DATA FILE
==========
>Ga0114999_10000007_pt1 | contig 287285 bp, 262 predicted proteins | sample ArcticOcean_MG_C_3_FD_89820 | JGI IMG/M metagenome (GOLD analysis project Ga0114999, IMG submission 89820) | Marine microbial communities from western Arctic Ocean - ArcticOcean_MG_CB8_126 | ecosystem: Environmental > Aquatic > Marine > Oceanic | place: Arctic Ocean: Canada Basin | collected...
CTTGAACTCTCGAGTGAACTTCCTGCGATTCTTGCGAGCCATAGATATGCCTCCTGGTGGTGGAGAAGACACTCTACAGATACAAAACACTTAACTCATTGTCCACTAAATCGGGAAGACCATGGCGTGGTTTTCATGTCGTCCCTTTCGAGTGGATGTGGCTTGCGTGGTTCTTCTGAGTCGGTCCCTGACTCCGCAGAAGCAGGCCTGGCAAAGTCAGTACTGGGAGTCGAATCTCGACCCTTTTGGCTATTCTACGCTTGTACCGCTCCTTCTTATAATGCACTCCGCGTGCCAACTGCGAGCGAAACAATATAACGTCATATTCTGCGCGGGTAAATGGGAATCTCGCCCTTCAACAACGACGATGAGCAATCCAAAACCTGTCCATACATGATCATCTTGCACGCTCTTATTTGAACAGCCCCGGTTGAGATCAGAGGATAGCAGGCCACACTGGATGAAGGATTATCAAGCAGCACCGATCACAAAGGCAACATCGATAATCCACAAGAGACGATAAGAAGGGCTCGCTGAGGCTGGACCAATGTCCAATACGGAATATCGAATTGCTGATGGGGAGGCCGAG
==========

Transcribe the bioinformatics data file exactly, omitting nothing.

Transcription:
>Ga0114999_10000007_pt1 | contig 287285 bp, 262 predicted proteins | sample ArcticOcean_MG_C_3_FD_89820 | JGI IMG/M metagenome (GOLD analysis project Ga0114999, IMG submission 89820) | Marine microbial communities from western Arctic Ocean - ArcticOcean_MG_CB8_126 | ecosystem: Environmental > Aquatic > Marine > Oceanic | place: Arctic Ocean: Canada Basin | collected...
CTTGAACTCTCGAGTGAACTTCCTGCGATTCTTGCGAGCCATAGATATGCCTCCTGGTGGTGGAGAAGACACTCTACAGATACAAAACACTTAACTCATTGTCCACTAAATCGGGAAGACCATGGCGTGGTTTTCATGTCGTCCCTTTCGAGTGGATGTGGCTTGCGTGGTTCTTCTGAGTCGGTCCCTGACTCCGCAGAAGCAGGCCTGGCAAAGTCAGTACTGGGAGTCGAATCTCGACCCTTTTGGCTATTCTACGCTTGTACCGCTCCTTCTTATAATGCACTCCGCGTGCCAACTGCGAGCGAAACAATATAACGTCATATTCTGCGCGGGTAAATGGGAATCTCGCCCTTCAACAACGACGATGAGCAATCCAAAACCTGTCCATACATGATCATCTTGCACGCTCTTATTTGAACAGCCCCGGTTGAGATCAGAGGATAGCAGGCCACACTGGATGAAGGATTATCAAGCAGCACCGATCACAAAGGCAACATCGATAATCCACAAGAGACGATAAGAAGGGCTCGCTGAGGCTGGACCAATGTCCAATACGGAATATCGAATTGCTGATGGGGAGGCCGAG